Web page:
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I was wondering if there is any proof that the limit of infinite product

$$\lim_{n \to \infty} \prod_{i=1}^{n} x_i, \mathrm{where}$$ $$0 < x_i < 1$$

is equal to 0 and that it does not converge to 1.

I have tried to prove that power series

$$\sum_{n=1}^{\infty}\mathrm{log}(x_n)$$

does converge, hence ensuring that the product does converge to anything other than 0, but I seem to have reached a dead spot.

Thank You for any tips/ideas/solutions.

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    $\begingroup$ Isn't $\prod_{i=1}^n x_i \leq x_1$? $\endgroup$ – Hurkyl Oct 4 '12 at 18:08
  • $\begingroup$ Indeed it is, but all this inequality gives me is an information that the product is smaller than the 1st element, which in itself is saying nothing about a limit. Or am I wrong? $\endgroup$ – Luke Brighton Oct 4 '12 at 18:39
  • $\begingroup$ By the way, for products the usual definition of "$\prod_{n=1}^\infty x_i$ converges" is not merely "$\lim_{k\to\infty}\prod_{n=1}^k x_i$ exists". One additionally requires in the definition that this limit exists when ignoring any zero terms and that this limit without zero factors is nonzero. $\endgroup$ – Hagen von Eitzen Oct 4 '12 at 18:49
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The statement $\lim_{n \to \infty} \prod_{i=1}^{n} x_i=0$ for $0 < x_i < 1$ is not true. Consider the following counterexample: let $x_i=e^{-2^{-i}}$. Then the infinite product of the $x_i$ converge to $e^{-1}$, which is non-zero.

On the other hand, the statement that the sequence does not converge to 1 is entirely true, as Hurkyl points out in the comments.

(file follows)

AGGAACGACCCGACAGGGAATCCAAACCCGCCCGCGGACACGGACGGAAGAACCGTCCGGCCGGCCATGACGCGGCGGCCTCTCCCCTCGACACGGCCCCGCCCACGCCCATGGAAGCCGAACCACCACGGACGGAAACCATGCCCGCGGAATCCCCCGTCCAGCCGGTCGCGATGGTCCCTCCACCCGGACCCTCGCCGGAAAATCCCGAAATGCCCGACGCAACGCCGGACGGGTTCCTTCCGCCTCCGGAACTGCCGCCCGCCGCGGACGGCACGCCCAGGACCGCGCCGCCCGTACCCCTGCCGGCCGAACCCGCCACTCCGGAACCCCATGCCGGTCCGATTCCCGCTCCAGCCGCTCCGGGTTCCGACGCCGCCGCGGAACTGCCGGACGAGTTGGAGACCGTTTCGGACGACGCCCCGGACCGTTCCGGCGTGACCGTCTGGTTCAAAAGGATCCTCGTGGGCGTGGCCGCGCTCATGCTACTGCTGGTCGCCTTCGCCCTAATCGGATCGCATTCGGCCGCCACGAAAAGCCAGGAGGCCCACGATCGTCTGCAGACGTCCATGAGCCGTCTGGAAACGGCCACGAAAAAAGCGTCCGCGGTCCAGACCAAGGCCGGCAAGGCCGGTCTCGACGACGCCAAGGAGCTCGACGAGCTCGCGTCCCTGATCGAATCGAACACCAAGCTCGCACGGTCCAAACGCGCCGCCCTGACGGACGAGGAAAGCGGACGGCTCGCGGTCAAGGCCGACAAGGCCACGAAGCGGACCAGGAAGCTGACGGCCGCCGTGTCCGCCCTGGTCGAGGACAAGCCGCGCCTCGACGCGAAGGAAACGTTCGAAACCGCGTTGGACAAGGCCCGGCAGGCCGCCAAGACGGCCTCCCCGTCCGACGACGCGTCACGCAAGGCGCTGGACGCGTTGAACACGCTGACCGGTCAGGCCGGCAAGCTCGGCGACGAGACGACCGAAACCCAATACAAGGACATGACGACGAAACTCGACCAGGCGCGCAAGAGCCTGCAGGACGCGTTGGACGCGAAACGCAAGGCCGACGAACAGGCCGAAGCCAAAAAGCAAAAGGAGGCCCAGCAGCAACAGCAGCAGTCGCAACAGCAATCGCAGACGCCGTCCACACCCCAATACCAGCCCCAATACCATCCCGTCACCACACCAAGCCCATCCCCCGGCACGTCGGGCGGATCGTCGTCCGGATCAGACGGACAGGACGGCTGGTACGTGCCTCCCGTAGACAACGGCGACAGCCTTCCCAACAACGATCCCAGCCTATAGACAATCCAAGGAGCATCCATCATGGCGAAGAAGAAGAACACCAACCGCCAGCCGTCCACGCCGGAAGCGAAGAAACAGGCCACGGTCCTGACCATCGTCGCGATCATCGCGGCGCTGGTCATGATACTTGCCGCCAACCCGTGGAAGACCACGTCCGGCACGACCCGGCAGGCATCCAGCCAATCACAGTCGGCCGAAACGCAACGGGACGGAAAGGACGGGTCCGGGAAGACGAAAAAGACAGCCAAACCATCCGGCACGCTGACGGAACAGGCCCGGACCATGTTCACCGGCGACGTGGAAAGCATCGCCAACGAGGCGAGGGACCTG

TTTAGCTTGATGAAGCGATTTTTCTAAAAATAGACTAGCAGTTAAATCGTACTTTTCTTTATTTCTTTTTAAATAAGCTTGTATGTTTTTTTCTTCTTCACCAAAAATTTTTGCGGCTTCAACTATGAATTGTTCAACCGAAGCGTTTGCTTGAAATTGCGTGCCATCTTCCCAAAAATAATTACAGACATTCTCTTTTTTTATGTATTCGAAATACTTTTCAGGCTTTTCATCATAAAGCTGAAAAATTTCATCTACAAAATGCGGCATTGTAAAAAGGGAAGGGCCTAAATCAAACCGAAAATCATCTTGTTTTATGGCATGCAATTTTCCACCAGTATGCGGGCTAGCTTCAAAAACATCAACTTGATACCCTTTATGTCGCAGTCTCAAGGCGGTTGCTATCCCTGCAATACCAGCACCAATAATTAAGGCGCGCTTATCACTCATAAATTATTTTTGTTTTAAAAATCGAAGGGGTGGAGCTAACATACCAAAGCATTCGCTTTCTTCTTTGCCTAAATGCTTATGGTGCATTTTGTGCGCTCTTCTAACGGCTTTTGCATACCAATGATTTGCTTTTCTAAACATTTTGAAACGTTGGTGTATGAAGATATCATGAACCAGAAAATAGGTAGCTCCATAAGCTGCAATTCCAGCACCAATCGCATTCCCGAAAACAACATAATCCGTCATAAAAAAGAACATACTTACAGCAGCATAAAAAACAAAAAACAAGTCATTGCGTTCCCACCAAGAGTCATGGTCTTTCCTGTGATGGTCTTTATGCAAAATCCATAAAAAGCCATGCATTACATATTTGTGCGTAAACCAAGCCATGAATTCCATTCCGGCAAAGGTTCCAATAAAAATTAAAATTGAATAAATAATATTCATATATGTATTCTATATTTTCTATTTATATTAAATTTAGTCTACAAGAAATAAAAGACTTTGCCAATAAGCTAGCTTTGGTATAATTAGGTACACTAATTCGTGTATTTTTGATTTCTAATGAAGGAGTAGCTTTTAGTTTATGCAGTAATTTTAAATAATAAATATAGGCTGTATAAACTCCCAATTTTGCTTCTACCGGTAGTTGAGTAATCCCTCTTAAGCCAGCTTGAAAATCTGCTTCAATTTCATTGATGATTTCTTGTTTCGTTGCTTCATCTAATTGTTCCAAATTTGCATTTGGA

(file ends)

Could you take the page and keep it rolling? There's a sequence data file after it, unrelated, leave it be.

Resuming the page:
For a general treatment, recall that $0<x_i<1$ only ensures that $-\infty<\log x_i<0$, so you can have your series $\sum\log x_i$ converge to anything inside the interval $(-\infty,0)$ or diverge to $-\infty$, implying that the product converges to anything inside $e^{(-\infty,0)}=(0,1)$ or possibly converge to $0$ in the case that that $\sum\log x_i$ diverges to $-\infty$..

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  • $\begingroup$ Thank you very much for your explanation, it is very clear. $\endgroup$ – Luke Brighton Oct 4 '12 at 18:55
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If you want a product which converges to a non-zero figure, take for example $x_n = 1-10^{-n} $ , i.e. $$0.9 \times 0.99 \times 0.999 \times \cdots \gt 0.89.$$

It you want a product which converges to zero even though $x_n$ tends to $1$, take for example $x_n = \dfrac{n}{n+1}$, i.e. $$\frac{1}{2}\times \frac{2}{3}\times \frac{3}{4}\times \cdots = 0.$$

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